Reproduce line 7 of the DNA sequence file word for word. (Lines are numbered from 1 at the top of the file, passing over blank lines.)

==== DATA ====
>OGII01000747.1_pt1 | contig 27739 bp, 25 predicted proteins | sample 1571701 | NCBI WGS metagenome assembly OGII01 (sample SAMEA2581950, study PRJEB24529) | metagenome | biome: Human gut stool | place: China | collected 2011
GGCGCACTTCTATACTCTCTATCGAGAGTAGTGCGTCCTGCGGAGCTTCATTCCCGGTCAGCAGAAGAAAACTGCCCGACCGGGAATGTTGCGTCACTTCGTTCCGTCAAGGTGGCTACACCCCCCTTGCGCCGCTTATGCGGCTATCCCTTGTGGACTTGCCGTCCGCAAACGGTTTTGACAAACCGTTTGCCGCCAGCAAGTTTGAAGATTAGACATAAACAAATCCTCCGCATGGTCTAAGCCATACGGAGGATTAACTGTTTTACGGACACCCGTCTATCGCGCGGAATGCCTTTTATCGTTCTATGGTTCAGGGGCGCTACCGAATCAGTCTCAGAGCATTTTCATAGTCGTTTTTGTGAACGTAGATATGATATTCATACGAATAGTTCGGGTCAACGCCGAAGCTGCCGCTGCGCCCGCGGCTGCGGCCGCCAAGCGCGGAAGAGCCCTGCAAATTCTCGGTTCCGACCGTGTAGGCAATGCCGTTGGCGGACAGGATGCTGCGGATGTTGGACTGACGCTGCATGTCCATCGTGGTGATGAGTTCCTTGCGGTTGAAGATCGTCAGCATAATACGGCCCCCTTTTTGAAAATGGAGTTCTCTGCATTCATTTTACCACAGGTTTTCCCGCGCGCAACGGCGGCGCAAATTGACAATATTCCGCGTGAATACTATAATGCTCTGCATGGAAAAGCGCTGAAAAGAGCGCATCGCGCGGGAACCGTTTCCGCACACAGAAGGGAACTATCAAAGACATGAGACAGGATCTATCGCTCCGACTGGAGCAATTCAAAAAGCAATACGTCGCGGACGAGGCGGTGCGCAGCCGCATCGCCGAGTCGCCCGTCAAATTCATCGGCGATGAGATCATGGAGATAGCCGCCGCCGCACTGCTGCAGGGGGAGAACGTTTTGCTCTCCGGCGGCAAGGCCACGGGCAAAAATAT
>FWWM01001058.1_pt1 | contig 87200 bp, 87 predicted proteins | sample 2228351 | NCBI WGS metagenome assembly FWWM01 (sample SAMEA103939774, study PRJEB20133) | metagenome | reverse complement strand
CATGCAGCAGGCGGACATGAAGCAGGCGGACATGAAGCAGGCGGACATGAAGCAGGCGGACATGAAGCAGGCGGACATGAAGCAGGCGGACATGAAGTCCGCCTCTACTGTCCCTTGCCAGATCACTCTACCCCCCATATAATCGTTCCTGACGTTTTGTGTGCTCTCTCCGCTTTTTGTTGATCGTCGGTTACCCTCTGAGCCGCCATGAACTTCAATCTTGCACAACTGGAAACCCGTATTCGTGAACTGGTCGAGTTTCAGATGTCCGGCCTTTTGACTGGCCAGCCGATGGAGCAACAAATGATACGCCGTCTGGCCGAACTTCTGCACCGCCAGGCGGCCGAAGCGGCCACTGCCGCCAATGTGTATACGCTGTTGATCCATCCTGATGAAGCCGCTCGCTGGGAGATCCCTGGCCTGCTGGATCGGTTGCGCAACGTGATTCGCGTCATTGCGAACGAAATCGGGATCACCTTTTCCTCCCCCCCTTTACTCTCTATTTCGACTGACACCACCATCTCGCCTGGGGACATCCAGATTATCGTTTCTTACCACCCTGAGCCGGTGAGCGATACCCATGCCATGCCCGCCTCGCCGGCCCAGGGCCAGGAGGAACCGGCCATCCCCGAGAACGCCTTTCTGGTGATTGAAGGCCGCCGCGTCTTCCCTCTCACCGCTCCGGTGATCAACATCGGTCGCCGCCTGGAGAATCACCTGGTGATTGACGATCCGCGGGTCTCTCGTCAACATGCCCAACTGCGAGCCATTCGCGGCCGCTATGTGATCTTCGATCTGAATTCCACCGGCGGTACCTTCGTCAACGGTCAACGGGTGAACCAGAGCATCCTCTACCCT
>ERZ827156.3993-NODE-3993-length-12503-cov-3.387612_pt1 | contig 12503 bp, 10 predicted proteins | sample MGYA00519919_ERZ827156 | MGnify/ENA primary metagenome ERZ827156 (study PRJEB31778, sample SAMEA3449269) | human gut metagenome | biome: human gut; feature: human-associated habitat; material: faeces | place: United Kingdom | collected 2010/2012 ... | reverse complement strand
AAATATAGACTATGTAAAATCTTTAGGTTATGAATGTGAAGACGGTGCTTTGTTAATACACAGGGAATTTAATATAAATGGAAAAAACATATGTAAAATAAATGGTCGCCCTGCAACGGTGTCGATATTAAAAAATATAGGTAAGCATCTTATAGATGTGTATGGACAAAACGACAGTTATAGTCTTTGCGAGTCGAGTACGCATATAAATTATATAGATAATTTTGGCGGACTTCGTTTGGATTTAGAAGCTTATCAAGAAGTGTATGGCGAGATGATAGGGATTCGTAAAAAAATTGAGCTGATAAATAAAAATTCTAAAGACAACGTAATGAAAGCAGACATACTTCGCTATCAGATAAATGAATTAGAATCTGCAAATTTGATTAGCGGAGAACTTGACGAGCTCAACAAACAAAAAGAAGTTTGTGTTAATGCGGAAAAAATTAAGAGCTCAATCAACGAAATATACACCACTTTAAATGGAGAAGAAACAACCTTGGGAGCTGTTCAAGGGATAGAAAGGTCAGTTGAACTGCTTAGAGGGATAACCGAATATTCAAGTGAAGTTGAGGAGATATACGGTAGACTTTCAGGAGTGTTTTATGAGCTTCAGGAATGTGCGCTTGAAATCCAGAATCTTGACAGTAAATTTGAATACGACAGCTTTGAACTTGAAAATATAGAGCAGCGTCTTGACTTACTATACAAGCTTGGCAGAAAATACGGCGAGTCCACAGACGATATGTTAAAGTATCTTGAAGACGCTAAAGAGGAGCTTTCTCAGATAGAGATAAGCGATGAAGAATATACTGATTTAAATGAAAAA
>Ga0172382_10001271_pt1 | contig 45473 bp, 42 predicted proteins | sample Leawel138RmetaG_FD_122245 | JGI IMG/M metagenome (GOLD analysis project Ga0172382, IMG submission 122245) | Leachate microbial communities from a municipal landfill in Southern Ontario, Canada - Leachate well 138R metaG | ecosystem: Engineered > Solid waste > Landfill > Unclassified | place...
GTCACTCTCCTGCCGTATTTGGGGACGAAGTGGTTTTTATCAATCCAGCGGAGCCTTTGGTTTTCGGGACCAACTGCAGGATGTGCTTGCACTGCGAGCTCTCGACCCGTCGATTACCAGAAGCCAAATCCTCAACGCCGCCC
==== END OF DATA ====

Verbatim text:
>Ga0172382_10001271_pt1 | contig 45473 bp, 42 predicted proteins | sample Leawel138RmetaG_FD_122245 | JGI IMG/M metagenome (GOLD analysis project Ga0172382, IMG submission 122245) | Leachate microbial communities from a municipal landfill in Southern Ontario, Canada - Leachate well 138R metaG | ecosystem: Engineered > Solid waste > Landfill > Unclassified | place...